I’m sorry I treated you like an issue instead of a person.

 

If you need more apologies, if you want to trace your fingers over your past and name them for me, I will apologize for each one. Because you are not alone and the true words we speak together are part of the physical act of spiritual healing.

 

But if you are ready, I want to move past the apologies. Even those can set us apart, and I want to talk about the drawing together (which reminds me of my favorite cartoon).

 

You and I are gay and straight, but we also so much more than those attractions wired into us. We’re more than the shame piled on us when we step out of line.

 

You and I are gay and straight, but we’re so much more than those attractions we express. They are a part of our days, and some days they are ever so important, but other days they are the most minuscule, unimportant parts of our lives. We’re people: working, studying, crying, learning, praying, laughing, and being human. That’s what makes us people: the being, not the gay or the straight.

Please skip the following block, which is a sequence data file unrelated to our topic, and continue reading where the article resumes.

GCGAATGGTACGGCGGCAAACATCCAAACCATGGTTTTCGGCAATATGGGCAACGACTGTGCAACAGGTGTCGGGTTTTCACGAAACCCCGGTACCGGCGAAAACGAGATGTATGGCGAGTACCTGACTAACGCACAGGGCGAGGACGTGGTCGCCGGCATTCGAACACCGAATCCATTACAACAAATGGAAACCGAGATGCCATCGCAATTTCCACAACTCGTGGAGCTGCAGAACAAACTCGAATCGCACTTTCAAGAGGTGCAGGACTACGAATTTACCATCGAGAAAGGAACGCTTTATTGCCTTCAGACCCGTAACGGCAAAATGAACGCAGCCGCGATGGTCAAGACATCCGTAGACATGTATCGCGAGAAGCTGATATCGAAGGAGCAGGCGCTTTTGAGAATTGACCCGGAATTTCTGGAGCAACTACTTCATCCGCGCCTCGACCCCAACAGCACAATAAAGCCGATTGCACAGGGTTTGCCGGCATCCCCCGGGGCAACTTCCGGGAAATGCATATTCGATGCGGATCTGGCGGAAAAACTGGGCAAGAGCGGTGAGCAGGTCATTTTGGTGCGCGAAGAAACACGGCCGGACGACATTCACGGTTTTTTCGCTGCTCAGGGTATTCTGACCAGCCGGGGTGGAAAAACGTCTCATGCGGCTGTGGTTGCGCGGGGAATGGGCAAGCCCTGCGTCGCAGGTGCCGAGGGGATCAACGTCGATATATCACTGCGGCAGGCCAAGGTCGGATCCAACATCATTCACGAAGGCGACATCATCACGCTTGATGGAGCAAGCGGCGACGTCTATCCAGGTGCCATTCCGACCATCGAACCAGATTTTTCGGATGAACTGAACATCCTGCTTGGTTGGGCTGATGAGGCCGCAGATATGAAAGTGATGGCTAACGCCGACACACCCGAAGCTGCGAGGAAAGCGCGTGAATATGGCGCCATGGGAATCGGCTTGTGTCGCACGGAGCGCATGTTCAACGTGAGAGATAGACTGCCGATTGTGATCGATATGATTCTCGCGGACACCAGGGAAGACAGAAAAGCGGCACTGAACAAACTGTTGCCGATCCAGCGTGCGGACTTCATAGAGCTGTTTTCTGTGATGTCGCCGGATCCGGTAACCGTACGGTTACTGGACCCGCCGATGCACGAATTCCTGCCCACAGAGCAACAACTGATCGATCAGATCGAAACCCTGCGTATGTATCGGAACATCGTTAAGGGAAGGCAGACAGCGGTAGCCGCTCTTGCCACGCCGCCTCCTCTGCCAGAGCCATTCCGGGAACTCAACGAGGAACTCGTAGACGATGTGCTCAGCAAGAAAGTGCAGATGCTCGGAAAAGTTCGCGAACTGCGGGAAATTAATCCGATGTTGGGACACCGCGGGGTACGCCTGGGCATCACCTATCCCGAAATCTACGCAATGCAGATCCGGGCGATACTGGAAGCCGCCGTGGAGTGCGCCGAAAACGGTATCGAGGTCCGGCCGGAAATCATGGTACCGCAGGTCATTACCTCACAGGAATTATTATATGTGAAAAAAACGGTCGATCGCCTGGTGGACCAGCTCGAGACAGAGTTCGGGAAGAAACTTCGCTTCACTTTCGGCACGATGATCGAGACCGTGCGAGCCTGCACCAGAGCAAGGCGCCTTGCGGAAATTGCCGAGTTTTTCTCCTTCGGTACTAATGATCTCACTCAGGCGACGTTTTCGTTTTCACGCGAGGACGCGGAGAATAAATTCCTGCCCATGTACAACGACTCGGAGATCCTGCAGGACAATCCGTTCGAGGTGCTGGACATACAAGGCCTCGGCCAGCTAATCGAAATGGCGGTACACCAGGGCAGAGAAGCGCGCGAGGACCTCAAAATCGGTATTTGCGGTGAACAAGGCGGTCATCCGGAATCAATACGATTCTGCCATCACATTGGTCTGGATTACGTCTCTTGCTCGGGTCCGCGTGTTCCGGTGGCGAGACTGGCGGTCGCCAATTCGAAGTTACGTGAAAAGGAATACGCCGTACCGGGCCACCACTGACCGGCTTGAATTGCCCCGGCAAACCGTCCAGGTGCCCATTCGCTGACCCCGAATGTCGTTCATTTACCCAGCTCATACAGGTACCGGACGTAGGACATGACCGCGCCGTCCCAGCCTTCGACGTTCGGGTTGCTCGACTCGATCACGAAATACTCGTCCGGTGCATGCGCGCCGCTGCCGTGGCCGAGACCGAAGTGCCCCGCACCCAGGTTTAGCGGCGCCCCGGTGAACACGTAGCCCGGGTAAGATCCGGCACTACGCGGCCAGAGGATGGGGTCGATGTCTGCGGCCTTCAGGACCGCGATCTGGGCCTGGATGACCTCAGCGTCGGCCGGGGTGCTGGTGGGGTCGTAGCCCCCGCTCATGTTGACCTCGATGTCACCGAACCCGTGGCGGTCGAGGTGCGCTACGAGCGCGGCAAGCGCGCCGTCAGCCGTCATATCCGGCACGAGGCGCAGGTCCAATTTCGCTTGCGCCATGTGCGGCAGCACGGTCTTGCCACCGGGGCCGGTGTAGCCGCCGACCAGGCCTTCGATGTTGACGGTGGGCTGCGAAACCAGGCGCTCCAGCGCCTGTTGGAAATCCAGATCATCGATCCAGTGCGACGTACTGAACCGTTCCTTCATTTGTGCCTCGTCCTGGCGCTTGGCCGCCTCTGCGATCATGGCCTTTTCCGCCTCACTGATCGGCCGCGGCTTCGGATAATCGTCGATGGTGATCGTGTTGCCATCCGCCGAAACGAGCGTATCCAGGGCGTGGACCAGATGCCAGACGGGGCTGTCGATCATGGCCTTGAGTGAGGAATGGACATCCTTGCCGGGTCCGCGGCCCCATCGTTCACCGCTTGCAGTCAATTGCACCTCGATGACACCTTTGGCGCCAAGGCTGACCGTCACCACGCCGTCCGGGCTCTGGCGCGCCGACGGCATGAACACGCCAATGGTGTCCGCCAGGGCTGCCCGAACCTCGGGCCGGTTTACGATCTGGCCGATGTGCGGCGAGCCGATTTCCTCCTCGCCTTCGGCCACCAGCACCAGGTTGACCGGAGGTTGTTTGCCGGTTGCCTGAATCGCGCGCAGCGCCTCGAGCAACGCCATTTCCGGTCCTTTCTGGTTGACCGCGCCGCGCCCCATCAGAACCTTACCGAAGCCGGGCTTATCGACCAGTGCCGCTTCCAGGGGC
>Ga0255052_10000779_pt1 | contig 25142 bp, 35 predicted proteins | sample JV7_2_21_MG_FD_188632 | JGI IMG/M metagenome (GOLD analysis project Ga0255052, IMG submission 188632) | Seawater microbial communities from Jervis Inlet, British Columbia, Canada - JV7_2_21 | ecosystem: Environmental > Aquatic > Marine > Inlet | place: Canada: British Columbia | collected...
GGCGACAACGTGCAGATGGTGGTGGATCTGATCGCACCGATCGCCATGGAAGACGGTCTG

When we are being together, we are a community. We are common. Maybe we find that commonality because we’re both human, or both have crazy dreams about becoming BFF with Taylor Swift at a Rhianna show (oh, that’s just me?), or because we’re both trying to follow the same Jesus way.

 

I know that the church hasn’t been and still isn’t a safe place for you. It’s probably not the first place you think of when you think “community.” Some people there think the adjective “gay” negates the noun “Christian.” But I don’t think that. And I really don’t think Jesus thinks that, based on what is written about him.

 

It’s Jesus who shows me the power of taking on someone else’s burden and saying enough. I can’t carry you cosmically the way Jesus does, with the Spirit guiding and the Father pouring out love. But I can stand next to you. Together we can all echo the chant: this is finished.